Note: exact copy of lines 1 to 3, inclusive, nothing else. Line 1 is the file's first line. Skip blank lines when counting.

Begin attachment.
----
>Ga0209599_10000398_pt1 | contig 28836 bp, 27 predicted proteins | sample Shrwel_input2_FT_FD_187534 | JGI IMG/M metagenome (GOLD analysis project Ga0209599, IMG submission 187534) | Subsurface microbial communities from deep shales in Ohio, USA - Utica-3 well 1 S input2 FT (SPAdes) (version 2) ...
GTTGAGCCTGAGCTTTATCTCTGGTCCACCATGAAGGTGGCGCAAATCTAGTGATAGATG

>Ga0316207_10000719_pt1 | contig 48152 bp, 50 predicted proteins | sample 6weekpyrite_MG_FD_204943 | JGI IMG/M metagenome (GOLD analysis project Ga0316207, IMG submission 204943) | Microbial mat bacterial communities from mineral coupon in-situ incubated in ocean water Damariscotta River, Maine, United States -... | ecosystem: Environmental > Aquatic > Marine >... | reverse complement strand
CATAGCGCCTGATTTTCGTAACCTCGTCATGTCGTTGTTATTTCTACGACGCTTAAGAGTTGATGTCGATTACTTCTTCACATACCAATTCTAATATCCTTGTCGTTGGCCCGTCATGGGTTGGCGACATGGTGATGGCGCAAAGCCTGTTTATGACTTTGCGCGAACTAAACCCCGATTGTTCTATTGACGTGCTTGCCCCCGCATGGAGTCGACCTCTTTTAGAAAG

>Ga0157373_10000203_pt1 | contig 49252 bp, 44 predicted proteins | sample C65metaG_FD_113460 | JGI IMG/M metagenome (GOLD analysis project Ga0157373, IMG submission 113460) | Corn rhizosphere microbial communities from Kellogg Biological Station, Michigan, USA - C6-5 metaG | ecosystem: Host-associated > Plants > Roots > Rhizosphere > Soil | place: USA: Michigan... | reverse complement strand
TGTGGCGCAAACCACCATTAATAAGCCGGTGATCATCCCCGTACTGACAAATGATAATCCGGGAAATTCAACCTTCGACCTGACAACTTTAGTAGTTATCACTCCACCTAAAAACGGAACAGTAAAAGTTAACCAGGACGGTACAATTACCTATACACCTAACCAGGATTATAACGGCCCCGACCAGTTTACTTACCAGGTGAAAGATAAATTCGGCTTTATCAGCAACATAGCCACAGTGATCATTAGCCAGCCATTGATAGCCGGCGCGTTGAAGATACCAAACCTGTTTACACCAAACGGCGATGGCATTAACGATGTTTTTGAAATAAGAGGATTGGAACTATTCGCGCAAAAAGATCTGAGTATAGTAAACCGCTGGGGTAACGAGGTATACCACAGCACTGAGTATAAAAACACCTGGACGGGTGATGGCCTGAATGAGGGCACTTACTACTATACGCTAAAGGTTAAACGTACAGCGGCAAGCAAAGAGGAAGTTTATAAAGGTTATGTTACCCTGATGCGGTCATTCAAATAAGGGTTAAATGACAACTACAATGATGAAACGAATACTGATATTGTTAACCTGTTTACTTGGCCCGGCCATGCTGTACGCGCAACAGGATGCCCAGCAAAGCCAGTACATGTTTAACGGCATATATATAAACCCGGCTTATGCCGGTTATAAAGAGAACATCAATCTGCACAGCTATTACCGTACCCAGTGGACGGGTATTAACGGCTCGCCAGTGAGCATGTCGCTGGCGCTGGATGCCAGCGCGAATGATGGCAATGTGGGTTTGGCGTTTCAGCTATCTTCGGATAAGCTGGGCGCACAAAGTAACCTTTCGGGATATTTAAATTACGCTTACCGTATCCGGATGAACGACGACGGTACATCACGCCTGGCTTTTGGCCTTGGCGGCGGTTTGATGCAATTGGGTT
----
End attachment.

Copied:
>Ga0209599_10000398_pt1 | contig 28836 bp, 27 predicted proteins | sample Shrwel_input2_FT_FD_187534 | JGI IMG/M metagenome (GOLD analysis project Ga0209599, IMG submission 187534) | Subsurface microbial communities from deep shales in Ohio, USA - Utica-3 well 1 S input2 FT (SPAdes) (version 2) ...
GTTGAGCCTGAGCTTTATCTCTGGTCCACCATGAAGGTGGCGCAAATCTAGTGATAGATG

>Ga0316207_10000719_pt1 | contig 48152 bp, 50 predicted proteins | sample 6weekpyrite_MG_FD_204943 | JGI IMG/M metagenome (GOLD analysis project Ga0316207, IMG submission 204943) | Microbial mat bacterial communities from mineral coupon in-situ incubated in ocean water Damariscotta River, Maine, United States -... | ecosystem: Environmental > Aquatic > Marine >... | reverse complement strand